Concealed from the street, the site comprised of a narrow slot of land to the back of 4 storey Victorian semi-detached villas along Hermon Hill and bordered by the central line underground railway. Whilst several options including a terraced row were considered at design concept stage, it was felt that larger family houses with secure amenity space was the most suitable option to proceed with. The houses were intended to be monolithic and contemporary as a contrast to the decorative detailing of the Victorian architecture, but also reflective of a vernacular architecture in the choice of cladding material.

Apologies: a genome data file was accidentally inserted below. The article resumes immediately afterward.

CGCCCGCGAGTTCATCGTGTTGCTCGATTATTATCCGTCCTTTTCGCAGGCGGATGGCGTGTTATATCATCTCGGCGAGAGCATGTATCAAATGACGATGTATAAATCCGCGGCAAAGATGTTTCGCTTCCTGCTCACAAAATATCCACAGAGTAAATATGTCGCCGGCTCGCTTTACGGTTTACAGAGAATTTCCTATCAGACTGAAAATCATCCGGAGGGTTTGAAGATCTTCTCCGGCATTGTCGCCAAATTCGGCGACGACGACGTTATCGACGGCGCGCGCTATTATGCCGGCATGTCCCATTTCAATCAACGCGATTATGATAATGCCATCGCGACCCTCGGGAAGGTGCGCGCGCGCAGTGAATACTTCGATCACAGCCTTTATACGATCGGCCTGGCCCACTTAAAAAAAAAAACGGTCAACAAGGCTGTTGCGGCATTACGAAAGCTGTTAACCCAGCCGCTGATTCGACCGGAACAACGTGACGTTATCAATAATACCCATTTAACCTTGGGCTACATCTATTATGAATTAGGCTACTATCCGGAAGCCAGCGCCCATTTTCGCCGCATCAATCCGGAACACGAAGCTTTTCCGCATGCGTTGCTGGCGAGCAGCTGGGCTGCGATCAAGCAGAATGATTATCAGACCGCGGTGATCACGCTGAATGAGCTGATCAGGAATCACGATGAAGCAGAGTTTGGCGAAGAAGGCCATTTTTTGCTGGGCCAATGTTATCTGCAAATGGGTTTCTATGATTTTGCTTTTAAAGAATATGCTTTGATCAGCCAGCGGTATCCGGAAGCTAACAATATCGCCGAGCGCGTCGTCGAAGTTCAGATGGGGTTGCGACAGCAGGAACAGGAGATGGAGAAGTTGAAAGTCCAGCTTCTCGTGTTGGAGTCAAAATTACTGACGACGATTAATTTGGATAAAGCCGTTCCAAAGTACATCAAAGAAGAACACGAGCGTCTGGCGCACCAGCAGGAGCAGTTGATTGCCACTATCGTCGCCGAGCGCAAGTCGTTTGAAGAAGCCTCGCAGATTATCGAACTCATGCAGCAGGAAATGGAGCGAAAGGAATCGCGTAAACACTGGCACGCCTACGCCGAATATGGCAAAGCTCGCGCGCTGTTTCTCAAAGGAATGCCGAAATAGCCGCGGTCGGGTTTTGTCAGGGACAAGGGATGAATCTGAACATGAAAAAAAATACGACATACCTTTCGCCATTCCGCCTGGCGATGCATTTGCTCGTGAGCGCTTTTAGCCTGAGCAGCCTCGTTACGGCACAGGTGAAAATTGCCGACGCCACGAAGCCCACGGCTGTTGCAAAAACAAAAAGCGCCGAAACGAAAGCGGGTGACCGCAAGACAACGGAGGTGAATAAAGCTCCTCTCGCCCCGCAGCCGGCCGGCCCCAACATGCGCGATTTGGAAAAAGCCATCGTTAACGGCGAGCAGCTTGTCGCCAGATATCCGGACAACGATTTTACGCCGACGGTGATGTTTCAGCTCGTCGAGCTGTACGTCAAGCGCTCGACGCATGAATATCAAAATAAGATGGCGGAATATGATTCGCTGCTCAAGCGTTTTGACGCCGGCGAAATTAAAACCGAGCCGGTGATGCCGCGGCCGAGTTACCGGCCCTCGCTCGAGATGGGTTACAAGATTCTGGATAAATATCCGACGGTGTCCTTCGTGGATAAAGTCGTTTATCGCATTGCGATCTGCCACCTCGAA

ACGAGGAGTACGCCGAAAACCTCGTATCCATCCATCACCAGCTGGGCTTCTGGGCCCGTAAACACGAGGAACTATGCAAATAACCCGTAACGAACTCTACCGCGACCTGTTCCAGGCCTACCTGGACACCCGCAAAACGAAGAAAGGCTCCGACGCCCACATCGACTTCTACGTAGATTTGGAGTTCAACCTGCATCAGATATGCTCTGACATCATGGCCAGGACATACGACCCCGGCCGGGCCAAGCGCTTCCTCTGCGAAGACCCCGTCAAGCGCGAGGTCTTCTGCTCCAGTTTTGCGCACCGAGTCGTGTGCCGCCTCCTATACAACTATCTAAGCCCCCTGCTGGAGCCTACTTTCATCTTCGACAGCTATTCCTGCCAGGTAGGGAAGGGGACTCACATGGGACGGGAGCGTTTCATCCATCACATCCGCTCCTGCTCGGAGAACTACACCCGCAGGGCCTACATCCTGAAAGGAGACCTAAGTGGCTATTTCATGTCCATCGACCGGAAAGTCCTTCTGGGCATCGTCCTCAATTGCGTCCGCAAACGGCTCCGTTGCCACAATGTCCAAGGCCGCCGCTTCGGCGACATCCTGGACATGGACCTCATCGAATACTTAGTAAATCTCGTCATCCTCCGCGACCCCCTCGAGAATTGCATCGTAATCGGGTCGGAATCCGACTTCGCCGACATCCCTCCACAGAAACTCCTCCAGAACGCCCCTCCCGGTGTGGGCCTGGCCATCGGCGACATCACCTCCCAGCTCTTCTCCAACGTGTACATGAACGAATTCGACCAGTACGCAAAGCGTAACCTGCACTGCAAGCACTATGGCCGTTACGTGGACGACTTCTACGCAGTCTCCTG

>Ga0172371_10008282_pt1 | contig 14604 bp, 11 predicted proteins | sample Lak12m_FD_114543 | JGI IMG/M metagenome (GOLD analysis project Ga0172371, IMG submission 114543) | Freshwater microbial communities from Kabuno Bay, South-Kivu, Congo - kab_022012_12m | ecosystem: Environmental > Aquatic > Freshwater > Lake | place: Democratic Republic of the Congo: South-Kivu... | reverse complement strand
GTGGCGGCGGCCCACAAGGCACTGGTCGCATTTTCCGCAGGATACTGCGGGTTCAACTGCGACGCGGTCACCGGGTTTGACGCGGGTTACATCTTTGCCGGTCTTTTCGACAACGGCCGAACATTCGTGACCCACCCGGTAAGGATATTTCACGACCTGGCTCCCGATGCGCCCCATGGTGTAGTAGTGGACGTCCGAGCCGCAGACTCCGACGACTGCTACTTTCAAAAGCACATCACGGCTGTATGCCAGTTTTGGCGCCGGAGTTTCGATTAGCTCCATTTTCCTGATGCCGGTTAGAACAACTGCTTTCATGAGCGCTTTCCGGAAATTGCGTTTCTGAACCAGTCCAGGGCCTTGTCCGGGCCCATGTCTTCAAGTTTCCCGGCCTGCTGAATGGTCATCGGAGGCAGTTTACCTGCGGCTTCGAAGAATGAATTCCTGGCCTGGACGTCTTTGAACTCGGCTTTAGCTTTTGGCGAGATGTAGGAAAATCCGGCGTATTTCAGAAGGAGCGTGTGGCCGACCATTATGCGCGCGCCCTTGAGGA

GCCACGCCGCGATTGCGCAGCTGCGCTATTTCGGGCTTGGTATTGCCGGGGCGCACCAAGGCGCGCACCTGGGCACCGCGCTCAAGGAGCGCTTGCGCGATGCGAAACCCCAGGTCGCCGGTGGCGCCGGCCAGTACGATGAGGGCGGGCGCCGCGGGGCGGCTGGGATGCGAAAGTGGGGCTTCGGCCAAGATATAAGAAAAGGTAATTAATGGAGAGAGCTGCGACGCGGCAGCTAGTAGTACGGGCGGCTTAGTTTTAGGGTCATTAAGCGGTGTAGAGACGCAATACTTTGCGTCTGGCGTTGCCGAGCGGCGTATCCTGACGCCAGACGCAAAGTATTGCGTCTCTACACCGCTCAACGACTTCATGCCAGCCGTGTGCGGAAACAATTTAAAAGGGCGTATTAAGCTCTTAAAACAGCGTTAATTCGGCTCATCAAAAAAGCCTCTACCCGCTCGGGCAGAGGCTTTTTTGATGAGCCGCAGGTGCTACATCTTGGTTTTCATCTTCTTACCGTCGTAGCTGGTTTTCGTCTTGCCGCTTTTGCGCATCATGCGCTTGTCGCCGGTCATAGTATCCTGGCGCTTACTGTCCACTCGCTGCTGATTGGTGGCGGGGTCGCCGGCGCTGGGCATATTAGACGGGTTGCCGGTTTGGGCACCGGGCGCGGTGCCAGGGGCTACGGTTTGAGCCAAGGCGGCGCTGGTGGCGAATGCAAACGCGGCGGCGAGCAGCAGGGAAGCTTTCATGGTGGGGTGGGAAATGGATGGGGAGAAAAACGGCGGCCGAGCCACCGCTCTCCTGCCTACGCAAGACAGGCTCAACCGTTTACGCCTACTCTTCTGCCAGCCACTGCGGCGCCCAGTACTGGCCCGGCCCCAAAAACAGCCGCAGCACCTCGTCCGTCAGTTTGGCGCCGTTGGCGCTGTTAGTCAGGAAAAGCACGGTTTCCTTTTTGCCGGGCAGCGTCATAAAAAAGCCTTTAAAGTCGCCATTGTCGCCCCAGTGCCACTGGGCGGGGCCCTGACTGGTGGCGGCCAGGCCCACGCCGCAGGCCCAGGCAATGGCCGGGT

Due to the physical site constraints the proposed houses were designed to be structured in CLT for both speed and suitability of construction in addition to the high thermal performance needed for the building envelope. The cladding rain screen of charred timber planks lent the houses a distinctive aesthetic and in cladding the solid screening walls of the walled gardens in the same material, the houses were expressed as individual entities, whilst being conceived together as a considered and singular form.